be exploited as a "covert channel", where non-protocol data can be
   sent for nefarious purposes.  Non-alphabet characters might also be
   sent in order to exploit implementation errors leading to, e.g.,
   buffer overflow attacks.

   Implementations MUST reject the encoded data if it contains
   characters outside the base alphabet (in Table 1) when interpreting
   base-encoded data.

   Even though a Base45 encoded string contains only characters from the
   alphabet in Table 1 the following case has to be considered: The
   string "FGW" represents 65535 (FFFF in base 16), which is a valid
   encoding.  The string "GGW" would represent 65536 (10000 in base 16),
   which is represented by more than 16 bit.




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   Implementations MUST reject the encoded data if it contains a triplet
   of characters which, when decoded, result in an unsigned integer
   which is greater then 65535 (ffff in base 16).

   It should be noted that the resulting string after encoding to Base45
   might include non-URL-safe characters so if the URL including the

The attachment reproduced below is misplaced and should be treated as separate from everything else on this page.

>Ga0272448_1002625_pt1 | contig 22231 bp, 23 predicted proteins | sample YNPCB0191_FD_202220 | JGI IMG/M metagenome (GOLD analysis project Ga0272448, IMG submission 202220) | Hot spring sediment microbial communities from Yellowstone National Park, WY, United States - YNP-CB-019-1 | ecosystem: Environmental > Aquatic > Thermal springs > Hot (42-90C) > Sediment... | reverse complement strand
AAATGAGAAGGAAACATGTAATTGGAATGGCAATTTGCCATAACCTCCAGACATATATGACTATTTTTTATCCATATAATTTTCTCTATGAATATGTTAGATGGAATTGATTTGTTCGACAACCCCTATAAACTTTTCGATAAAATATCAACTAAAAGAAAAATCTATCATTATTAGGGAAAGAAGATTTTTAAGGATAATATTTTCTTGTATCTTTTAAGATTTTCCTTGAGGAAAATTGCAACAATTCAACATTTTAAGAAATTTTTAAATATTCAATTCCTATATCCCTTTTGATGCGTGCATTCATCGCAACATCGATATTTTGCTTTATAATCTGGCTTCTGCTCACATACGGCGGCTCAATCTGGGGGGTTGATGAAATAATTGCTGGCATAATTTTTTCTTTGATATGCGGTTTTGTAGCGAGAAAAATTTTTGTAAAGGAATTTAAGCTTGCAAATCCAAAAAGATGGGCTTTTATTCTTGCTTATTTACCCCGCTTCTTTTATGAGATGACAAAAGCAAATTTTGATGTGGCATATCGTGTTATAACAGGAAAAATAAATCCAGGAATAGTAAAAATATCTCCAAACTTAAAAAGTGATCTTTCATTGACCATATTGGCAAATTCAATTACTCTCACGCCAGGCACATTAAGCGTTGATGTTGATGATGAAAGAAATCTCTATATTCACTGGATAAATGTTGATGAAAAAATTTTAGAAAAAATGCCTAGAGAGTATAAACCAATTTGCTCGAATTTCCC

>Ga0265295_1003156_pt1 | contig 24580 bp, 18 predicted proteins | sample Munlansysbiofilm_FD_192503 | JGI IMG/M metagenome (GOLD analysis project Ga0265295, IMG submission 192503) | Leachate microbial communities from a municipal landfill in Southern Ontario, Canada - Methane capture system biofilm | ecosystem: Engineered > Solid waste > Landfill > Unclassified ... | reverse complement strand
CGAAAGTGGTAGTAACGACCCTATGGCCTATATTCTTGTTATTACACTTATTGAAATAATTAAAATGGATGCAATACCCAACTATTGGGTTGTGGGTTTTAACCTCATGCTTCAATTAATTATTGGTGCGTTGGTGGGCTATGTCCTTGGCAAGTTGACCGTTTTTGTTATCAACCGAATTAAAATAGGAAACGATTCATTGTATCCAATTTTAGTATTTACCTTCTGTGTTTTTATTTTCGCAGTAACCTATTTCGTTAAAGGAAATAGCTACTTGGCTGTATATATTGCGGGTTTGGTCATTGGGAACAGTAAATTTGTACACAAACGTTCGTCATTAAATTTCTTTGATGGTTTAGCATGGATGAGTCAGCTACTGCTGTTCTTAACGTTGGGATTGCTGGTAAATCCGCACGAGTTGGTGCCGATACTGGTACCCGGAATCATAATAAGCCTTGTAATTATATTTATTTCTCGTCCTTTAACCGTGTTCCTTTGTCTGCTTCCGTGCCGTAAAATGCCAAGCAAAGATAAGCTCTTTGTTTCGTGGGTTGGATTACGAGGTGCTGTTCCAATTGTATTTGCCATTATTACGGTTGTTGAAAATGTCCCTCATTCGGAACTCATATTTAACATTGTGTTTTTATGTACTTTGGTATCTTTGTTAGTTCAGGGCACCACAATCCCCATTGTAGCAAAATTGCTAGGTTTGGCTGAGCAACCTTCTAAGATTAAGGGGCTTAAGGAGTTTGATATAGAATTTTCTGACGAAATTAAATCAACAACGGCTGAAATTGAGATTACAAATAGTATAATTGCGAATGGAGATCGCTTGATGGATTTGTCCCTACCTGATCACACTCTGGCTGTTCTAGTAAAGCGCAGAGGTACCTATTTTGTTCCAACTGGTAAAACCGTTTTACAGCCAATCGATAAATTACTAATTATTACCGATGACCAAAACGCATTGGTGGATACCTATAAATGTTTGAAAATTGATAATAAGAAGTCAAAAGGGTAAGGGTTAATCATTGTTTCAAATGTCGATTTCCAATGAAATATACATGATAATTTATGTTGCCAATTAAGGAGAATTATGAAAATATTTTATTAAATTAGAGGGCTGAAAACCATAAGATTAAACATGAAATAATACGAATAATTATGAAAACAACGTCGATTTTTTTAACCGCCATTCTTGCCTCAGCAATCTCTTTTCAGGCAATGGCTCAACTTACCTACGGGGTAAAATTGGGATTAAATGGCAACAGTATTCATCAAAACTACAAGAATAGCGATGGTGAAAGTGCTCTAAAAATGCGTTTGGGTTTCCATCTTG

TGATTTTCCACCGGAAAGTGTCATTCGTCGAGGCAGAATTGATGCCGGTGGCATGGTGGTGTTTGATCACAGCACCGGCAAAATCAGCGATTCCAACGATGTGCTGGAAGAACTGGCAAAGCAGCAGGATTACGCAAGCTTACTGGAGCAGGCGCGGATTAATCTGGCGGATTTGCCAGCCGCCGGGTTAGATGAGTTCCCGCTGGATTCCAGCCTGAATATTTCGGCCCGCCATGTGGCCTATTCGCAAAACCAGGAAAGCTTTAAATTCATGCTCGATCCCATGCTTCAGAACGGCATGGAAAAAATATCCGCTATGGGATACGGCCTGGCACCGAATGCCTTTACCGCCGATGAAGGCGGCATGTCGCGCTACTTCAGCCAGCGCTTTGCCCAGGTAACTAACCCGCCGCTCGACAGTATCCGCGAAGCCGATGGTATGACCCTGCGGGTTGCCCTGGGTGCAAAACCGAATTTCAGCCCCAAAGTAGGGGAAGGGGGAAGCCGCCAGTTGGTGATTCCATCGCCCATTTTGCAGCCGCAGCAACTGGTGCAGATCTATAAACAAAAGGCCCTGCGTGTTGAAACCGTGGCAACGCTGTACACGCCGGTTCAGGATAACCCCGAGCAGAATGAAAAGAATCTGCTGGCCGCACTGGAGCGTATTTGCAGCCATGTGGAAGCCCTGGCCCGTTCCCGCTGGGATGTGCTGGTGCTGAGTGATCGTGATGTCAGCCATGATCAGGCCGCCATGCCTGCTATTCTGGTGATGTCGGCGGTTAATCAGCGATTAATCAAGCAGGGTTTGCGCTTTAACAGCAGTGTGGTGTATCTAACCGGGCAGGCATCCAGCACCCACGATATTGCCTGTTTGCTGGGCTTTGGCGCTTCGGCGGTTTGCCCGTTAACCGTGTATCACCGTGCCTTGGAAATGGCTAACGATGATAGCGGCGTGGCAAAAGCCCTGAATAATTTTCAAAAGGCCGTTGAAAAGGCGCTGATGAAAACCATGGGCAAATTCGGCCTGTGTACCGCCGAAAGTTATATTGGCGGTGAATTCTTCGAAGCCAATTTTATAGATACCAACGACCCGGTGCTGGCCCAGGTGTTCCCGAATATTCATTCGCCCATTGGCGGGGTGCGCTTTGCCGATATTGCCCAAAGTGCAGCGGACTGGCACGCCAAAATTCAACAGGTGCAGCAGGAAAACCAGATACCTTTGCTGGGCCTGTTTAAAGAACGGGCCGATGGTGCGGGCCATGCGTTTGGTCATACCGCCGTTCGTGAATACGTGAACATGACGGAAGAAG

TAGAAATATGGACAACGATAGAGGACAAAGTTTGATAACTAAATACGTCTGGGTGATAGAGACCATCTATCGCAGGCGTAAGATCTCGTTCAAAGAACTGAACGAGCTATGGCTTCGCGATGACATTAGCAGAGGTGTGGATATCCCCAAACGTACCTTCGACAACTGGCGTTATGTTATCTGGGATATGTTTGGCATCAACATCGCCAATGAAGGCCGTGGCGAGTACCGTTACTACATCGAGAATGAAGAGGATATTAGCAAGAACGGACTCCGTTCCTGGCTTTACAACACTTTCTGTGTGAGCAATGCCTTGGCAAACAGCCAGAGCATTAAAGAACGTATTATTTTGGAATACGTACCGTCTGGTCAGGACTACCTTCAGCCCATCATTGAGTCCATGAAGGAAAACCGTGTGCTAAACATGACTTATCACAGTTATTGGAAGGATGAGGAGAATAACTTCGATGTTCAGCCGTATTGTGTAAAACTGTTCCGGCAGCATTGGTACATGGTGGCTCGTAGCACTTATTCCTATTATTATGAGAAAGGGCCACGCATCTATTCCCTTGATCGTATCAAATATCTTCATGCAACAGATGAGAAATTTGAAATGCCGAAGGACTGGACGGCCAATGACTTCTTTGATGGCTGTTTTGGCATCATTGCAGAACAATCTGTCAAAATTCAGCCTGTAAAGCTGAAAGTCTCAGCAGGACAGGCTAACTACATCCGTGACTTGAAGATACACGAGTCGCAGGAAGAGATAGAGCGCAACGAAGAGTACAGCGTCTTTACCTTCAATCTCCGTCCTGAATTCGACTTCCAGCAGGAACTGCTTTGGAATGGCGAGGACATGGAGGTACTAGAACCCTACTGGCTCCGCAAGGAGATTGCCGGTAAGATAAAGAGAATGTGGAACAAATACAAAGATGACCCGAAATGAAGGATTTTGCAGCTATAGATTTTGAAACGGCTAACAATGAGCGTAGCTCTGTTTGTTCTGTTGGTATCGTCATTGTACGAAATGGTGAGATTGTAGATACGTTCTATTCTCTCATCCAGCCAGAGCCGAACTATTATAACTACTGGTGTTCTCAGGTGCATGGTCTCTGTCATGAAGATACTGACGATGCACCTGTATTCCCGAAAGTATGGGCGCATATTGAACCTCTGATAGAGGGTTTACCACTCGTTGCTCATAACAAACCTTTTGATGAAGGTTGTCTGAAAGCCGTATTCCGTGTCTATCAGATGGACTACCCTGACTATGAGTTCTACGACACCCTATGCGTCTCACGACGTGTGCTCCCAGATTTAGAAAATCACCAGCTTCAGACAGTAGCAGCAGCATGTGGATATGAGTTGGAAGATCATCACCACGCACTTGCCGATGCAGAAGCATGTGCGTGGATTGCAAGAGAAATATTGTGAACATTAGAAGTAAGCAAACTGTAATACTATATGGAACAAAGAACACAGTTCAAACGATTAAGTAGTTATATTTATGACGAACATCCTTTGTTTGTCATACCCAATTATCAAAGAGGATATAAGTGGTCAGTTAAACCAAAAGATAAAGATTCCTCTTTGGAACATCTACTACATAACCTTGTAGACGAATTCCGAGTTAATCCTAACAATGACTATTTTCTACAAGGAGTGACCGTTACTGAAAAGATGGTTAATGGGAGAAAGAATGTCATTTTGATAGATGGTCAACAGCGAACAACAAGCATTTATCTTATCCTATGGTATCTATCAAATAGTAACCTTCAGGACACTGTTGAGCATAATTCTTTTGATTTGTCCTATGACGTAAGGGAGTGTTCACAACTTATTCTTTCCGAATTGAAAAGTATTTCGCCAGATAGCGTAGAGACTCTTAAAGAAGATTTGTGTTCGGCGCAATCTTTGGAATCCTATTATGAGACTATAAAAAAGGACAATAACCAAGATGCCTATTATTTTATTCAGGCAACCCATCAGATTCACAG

Base45 encoded data have to be URL safe, one have to use %-encoding.

7.  Acknowledgements

   The authors thank Alan Barrett, Alfred Fiedler, Tomas Harreveld,
   Joakim Jardenberg, Christian Landgren, Anders Lowinger, Mans Nilsson,
   Jakob Schlyter, Peter Teufl and Gaby Whitehead for the feedback.
   Also everyone that have been working with Base64 over a long period
   of years and have proven the implementions are stable.

8.  Normative References

   [ISO18004]
              ISO/IEC JTC 1/SC 31, "ISO/IEC 18004:2015 Information
              technology - Automatic identification and data capture
              techniques - QR Code bar code symbology specification",
              ISO/IEC
              18004:2015 https://www.iso.org/standard/62021.html,
              February 2015.

   [RFC2119]  Bradner, S., "Key words for use in RFCs to Indicate
              Requirement Levels", BCP 14, RFC 2119,
              DOI 10.17487/RFC2119, March 1997,
              <https://www.rfc-editor.org/info/rfc2119>.

   [RFC4648]  Josefsson, S., "The Base16, Base32, and Base64 Data
              Encodings", RFC 4648, DOI 10.17487/RFC4648, October 2006,
              <https://www.rfc-editor.org/info/rfc4648>.

Authors' Addresses

   Patrik Faltstrom
   Netnod

   Email: paf@netnod.se


   Fredrik Ljunggren
   Kirei

   Email: fredrik@kirei.se




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   Dirk-Willem van Gulik
   Webweaving

   Email: dirkx@webweaving.org